Salsa Cycles Fargo Page
Friday, June 29, 2007
That activity would be my catching up on the Great Divide Race. This is really epic stuff. The event, which has been going on for two weeks now, is a backroads race down from the Canadian border to the Mexican border along the Great Divide route as set up by Adventure Cycling. The rules are pretty simple. Time trial the route as a self sufficient cyclist. (Well, there is a little more to it, but that's pretty close to the mark)
This year there were more people lining up for this event at the start than in the previous four years combined. They all are required to call in every day to a specific number which records there message which is then transcribed by Tom Purvis and posted to the site linked above. It helps you see the agony, drama, and hard work involved in this trek across the U.S. Pretty interesting stuff, especially in light of the morass that road cycling has fallen into.
The Tour de France used to be my thing to check out, but not anymore. This Great Divide Race has supplanted it. Why? Well, it's more in keeping with the spirit of challenge and overcoming than the Tour is. It's not over hyped, or hyped at all, really. It's still a grassroots, underground, for the spirit of it all event. The tour? Gutted of any of that. Empty and devoid of anything "true and good", if one can say that about cycling. Maybe I'm a romantic luddite, a reto-grouch, and just not seeing what others find in the Tour. Whatever. All I know is that these Great Divide racers have captured my fancy and I love a good cycling tale before bedtime.
So, I'll keep reading!
If you are so inclined, catch up on the story so far and get ready for the first finishers sometime this weekend. It's going to be awesome! I think it'll inspire you to go out on your own long epic ride this weekend. Do it! I'll be riding somewhere too.
Thursday, June 28, 2007
I'll be wearin' it with pride!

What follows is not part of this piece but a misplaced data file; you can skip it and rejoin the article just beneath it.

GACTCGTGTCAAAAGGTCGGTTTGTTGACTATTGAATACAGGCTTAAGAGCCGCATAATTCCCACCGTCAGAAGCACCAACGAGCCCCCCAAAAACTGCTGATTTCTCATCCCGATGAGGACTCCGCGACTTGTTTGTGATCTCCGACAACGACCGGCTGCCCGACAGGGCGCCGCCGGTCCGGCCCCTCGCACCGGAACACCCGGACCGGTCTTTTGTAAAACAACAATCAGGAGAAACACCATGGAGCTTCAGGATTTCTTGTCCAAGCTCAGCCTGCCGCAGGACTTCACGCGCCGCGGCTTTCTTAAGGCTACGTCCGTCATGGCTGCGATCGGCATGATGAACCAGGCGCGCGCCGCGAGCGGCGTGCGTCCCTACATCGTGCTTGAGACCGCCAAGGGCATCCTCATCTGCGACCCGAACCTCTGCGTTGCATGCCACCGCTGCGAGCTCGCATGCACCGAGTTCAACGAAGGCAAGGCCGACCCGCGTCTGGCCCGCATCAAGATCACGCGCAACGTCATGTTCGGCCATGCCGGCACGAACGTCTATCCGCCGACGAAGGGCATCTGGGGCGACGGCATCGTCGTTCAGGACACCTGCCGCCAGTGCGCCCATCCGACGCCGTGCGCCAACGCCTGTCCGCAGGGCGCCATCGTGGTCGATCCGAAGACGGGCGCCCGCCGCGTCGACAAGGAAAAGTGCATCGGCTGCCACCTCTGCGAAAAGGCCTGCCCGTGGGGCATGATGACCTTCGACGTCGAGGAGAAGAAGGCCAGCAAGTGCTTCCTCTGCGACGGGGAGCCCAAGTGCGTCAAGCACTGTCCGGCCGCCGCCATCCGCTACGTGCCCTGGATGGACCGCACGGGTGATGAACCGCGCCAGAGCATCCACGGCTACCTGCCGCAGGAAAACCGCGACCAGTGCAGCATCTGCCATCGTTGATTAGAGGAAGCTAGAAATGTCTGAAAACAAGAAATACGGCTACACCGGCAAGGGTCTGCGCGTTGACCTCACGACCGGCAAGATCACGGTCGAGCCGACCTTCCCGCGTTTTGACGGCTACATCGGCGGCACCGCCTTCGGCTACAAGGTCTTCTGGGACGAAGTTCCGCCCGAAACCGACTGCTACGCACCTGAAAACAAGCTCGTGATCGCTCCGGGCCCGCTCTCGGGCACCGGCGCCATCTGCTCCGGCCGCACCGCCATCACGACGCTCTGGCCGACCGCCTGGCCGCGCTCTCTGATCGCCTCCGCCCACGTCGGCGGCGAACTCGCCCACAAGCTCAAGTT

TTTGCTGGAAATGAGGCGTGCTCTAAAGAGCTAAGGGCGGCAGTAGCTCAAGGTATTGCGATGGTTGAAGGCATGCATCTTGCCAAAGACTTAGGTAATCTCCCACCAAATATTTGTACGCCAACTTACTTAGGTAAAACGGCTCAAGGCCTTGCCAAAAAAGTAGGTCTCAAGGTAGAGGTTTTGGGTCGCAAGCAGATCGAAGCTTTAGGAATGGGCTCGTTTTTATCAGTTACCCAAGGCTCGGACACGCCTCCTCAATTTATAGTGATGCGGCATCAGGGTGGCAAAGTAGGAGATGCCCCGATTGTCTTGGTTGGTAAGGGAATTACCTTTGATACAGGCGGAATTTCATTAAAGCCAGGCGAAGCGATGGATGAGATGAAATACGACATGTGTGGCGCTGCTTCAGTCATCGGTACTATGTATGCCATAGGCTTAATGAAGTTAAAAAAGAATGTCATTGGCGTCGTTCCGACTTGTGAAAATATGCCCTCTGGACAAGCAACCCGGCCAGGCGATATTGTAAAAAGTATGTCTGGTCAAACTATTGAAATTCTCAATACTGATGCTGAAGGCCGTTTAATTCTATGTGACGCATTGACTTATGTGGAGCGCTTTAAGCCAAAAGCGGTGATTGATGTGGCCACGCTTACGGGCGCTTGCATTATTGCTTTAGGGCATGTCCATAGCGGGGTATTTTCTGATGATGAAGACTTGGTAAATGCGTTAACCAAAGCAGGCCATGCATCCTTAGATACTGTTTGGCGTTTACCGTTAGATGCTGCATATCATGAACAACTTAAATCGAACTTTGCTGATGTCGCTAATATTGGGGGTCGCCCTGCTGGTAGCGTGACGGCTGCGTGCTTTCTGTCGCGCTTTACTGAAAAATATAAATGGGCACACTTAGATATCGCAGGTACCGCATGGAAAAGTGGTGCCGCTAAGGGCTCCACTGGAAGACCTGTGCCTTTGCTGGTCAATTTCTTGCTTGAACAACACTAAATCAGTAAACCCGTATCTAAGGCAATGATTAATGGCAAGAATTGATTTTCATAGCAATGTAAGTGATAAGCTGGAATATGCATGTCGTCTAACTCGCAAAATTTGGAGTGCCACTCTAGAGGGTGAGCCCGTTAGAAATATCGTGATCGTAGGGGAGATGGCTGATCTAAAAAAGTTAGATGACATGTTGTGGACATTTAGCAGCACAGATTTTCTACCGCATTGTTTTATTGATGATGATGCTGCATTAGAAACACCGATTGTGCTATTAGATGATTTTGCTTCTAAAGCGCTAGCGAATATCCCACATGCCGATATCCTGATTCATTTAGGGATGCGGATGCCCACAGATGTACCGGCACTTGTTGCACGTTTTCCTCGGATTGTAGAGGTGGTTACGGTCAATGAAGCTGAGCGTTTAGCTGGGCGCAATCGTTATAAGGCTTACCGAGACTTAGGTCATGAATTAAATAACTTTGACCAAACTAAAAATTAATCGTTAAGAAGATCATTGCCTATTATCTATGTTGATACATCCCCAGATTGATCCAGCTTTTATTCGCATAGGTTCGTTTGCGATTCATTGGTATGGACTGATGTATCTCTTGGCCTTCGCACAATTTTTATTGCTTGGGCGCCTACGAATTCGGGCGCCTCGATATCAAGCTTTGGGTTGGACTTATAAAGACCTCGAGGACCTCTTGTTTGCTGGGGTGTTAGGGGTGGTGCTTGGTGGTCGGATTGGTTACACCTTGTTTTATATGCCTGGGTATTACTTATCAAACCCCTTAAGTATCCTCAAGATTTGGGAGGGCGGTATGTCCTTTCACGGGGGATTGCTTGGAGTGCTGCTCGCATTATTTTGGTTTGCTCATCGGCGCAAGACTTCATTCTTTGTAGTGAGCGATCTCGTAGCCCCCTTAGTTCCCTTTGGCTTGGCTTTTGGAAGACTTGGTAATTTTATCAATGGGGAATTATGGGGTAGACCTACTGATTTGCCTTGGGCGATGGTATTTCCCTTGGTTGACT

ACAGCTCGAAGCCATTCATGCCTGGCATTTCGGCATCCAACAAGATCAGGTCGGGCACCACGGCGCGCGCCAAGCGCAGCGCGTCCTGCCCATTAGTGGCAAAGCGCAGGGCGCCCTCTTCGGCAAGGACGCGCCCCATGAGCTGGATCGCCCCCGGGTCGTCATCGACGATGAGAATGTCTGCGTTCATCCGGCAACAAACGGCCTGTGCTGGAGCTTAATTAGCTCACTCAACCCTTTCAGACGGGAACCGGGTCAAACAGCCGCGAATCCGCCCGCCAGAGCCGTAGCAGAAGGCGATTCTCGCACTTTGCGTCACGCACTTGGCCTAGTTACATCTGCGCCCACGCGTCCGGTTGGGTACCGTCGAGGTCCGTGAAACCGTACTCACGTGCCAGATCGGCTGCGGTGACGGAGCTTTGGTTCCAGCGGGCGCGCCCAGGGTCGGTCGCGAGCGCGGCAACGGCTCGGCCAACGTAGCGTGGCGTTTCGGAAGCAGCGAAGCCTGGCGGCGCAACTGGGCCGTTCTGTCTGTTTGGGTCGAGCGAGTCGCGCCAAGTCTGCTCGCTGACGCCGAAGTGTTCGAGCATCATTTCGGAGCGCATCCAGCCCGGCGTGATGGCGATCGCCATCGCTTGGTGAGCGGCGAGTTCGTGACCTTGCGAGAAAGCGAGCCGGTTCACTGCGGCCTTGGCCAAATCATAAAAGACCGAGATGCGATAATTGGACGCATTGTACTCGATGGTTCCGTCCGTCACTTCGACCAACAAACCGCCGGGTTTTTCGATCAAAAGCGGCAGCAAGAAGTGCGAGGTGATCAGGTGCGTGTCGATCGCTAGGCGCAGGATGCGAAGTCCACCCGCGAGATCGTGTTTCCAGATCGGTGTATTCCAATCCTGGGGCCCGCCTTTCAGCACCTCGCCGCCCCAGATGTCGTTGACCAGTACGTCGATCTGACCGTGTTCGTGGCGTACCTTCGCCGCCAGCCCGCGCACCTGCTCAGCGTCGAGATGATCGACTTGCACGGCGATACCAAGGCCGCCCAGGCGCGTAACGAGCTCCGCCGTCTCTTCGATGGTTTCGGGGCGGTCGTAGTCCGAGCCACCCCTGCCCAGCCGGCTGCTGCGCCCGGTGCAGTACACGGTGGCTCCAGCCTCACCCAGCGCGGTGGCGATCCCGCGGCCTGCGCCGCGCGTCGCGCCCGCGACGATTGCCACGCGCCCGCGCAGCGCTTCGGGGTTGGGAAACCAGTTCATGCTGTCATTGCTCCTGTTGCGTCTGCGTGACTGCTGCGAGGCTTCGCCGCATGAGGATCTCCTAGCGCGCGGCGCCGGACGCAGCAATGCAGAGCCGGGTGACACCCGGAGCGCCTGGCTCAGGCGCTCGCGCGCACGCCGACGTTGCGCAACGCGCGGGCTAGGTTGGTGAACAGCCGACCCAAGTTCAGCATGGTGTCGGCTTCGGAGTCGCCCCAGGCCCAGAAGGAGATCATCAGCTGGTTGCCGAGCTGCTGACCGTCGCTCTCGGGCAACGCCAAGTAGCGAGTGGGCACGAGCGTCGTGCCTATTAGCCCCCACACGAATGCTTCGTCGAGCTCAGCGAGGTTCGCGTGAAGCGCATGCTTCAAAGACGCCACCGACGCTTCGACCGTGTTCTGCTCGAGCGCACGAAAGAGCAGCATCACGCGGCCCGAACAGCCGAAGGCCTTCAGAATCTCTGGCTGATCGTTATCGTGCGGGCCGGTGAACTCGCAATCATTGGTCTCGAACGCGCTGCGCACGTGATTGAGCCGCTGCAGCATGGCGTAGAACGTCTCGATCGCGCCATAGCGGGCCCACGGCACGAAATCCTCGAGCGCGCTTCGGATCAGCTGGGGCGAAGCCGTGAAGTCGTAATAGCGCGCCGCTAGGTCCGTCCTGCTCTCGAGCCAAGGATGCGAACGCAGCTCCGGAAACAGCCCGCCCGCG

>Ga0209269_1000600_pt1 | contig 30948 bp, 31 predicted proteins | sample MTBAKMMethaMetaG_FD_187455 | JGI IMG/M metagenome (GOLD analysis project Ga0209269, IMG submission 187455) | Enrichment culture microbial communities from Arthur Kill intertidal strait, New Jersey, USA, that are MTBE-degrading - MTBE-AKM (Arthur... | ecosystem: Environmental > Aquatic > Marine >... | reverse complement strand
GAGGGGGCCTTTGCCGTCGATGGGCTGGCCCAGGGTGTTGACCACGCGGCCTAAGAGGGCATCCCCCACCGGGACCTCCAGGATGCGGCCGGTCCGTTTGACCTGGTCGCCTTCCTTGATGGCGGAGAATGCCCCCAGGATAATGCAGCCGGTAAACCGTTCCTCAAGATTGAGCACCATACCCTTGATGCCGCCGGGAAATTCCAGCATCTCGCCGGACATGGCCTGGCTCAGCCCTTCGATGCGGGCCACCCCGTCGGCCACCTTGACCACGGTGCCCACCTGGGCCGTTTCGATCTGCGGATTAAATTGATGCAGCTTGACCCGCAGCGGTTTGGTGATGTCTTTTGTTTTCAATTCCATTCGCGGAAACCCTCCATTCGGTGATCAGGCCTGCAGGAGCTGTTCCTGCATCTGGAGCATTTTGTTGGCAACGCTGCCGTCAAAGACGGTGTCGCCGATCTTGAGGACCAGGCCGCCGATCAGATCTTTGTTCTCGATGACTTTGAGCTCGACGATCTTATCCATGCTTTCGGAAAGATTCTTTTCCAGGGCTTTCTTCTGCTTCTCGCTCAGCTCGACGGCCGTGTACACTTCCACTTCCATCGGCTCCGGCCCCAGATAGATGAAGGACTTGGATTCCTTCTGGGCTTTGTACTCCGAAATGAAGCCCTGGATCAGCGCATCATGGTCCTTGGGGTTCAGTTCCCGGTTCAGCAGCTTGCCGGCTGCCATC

In other event news, the GTDRI blog has a new update if you are interested.
Also, the planning for the next Ballyhoo is taking place with analysis of the just completed inaugral event. We won't be changing much, just tweaking it out and doing a better job up front.
As far as Trans Iowa goes...........don't ask! There are some definite hurdles to putting on another version of this event that may prove to high to clear. The jury is still out. I'll keep ya'all informed on any updates concerning the status of another Trans Iowa. I'm going to be concentrating on the laid back prep for GTDRI first, then a short break before Interbike. After that I'll make a call on T.I.
Wednesday, June 27, 2007
Wow! I must be doing a lot of mountain biking lately.
I don't think crashing is a bad thing. Actually, they used to say that if you weren't crashing once in awhile you weren't riding hard enough. I don't know if that's true, maybe it was just a way of explaining away the poor technology of those times. Maybe. I think it's still true though.
Crashes are cool from several standpoints. You've got your buddies, who need to be entertained. I mean, who doesn't want to be the star of the story, right? Then you've got your battle scars to remind you of "that ride" for at least a few weeks, and if you're really lucky, for a lifetime.
For instance, I was showing a guy where my solid axle gouged my inner leg when I was a kid. This guy looks at me with wide eyes and says, "Ya mean like this?!" He shows me a scar just like mine he got in the same way as a kid. Instant brotherhood man. Awesome! It wouldn't have happened if not for the crashing.